top of page

Rose Valley Next 100: Crafting Our Sustainable Future, Notes from the Kick-Off Community Forum

On January 31, 2023, in honor of the 100th Anniversary of Rose Valley Borough, a group of Rose Valley residents gathered to discuss ways to make Rose Valley sustainable for another 100 to come. They painted a beautiful picture of a community that values its history as an arts and crafts community, takes steps to protect the long-term well-being of both its current residents and its natural surroundings, and uses its unique gifts to help the larger community in which we reside.

We asked three questions of those who attended Tuesday’s Kickoff Forum:

  1. What elements of Rose Valley would you like to preserve?

  2. What parts of Rose Valley’s history would you like to revive or reclaim?

  3. What ideas do you have to make Rose Valley more sustainable, environmentally or otherwise?

A wonderful conversation followed. The main themes that contributors addressed were:

  1. The need for historic preservation

  2. Rose Valley’s natural beauty and biodiversity, particularly our trees

  3. Rose Valley’s sense of community

  4. The loss of Rose Valley’s artistic, altruistic, and social justice underpinning.

Historic Preservation

Historic preservation was a strong theme throughout this conversation. Contributors voiced an interest not only in preserving the architecture that we associate with Will Price, but also bringing to light and preserving remnant architecture throughout the borough from pre-Price times.

Many expressed an interest in the community extending our historical preservation efforts to the Lenape history of this area.

Lastly, preserving the institutions of the Borough were mentioned, particularly the Hedgerow and its repertory status.

Rose Valley’s natural beauty and biodiversity, particularly our trees

One of the themes that recurred most often was “trees.” Maintaining the Borough as a wooded space both for the ecological benefits and as a fundamental part of the Borough’s character came up repeatedly. However, the need to maintain and not just preserve trees, both for their health and ours, was mentioned as well. English Ivy was identified as a threat to the safety of our trees, and by extension to our homes and our residents from damaged trees falling.

Alternative means of dealing with fallen limbs and trees were mentioned, such as leaving the wood onsite to provide habitats for animals or using the wood locally for building projects. The need for education around which trees are best for our local ecosystem and the appropriate place to plant trees relative to homes were identified as opportunities for us.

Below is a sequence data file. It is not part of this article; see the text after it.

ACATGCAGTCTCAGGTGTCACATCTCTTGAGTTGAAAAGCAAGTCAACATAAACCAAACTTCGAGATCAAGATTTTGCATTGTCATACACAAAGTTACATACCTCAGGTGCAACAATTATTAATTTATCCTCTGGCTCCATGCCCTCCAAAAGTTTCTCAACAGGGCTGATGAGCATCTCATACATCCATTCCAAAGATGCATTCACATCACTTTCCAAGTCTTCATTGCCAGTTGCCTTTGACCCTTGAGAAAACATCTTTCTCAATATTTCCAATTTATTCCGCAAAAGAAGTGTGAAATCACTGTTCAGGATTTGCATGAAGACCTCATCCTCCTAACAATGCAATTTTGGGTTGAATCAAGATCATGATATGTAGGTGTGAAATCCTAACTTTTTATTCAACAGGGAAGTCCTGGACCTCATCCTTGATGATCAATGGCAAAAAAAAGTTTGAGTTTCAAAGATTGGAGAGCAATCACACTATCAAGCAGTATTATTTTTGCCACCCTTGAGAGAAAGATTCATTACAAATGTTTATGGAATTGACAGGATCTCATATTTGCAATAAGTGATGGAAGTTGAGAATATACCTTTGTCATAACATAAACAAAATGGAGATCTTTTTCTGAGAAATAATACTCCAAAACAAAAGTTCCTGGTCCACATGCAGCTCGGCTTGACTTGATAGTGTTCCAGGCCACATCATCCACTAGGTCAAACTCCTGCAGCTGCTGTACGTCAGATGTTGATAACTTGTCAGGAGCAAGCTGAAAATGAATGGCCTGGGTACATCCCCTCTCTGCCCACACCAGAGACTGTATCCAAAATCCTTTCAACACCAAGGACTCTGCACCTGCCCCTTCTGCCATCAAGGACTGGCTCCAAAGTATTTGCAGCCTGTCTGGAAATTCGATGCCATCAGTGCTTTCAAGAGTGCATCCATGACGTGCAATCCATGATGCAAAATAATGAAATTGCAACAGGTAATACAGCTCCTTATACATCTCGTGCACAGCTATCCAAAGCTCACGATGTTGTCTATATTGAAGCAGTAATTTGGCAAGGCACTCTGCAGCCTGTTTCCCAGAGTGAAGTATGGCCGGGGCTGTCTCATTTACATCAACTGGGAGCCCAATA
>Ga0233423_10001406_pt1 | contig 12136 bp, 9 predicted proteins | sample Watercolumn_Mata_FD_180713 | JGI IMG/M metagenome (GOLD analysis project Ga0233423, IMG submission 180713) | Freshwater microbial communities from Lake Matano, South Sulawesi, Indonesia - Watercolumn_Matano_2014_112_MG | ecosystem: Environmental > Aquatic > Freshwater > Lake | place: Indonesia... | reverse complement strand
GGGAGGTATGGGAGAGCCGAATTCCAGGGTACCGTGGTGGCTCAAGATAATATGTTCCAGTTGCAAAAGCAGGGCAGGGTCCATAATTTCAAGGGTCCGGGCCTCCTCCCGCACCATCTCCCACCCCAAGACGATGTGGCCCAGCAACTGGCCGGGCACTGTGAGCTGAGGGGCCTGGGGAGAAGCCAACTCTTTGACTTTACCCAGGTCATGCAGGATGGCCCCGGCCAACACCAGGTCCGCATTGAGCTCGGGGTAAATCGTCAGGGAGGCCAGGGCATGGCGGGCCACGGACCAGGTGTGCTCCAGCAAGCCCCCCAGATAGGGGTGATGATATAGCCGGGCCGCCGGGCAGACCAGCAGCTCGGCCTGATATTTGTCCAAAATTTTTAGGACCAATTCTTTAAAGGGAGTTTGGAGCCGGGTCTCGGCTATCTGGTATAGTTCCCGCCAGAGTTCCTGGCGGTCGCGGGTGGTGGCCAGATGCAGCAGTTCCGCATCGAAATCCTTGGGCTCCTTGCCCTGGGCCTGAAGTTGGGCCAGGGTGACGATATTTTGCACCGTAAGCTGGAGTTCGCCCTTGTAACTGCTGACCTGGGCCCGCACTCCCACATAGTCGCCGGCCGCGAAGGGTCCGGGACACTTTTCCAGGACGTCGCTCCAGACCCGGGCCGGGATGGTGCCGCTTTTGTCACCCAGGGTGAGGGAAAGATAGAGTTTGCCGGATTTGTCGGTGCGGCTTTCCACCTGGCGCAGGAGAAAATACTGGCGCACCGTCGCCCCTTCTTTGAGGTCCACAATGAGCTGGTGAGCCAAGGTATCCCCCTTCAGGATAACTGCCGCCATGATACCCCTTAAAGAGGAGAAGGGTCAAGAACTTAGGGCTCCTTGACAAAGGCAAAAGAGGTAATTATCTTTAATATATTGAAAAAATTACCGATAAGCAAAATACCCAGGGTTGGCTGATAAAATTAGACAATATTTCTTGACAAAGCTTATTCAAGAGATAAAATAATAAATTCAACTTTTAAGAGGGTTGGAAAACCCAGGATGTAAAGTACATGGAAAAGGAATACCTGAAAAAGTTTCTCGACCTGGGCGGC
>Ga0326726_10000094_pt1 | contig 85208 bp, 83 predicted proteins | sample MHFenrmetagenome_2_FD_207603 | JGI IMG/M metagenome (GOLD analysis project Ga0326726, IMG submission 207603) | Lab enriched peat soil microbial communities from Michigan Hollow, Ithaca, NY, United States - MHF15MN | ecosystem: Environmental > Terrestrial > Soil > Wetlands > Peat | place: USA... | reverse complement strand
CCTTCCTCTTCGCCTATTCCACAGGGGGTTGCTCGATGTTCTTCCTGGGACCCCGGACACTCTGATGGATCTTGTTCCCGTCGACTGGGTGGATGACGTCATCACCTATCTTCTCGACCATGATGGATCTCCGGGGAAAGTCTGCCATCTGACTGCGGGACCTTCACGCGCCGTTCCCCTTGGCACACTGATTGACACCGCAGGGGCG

Lawns were mentioned frequently as being a particularly large threat to our environmental sustainability. Reasons given were the herbicides and pesticides that many apply to their lawns, the fact that they provide no ecological benefit, the little stormwater runoff mitigation they provide, and the carbon emissions and noise pollution from mowers used to maintain them.

Growing noise and light pollution were discussed, with much time spent on power leaf blowers and their disruption to both humans and nature.

Contributors also voiced a desire to preserve the Borough’s trails, both the new trail system in the preserves and the Borough’s legacy trails, and to offer more ways for residents to navigate the Borough without the use of cars. Both pedestrian passage along Rose Valley Road and a form of crossing over Ridley Creek were mentioned toward this end.

Rose Valley’s sense of community

Contributors were enthusiastic about the Rose Valley community, both preserving the institutions that offer community now, but also creating new opportunities to commune. The Borough’s lack of a community center or other space where people can socialize for free was brought up.

The ability of children to safely and independently engage with the community was also mentioned as something that we are are losing and should work to retain.

The loss of Rose Valley’s artistic, altruistic, and social justice underpinning

The composition of our community was brought up as being a possible problem. While we were started as an arts commune, those associated with the arts can no longer afford to live here. As a result, we have lost a fundamental characteristic of this borough that people would like to get back.

Rose Valley’s ability to give back to other communities was also addressed. Rose Valley at one time supported artists and thought leaders, and we should collectively work to give back more to the communities around us.

bottom of page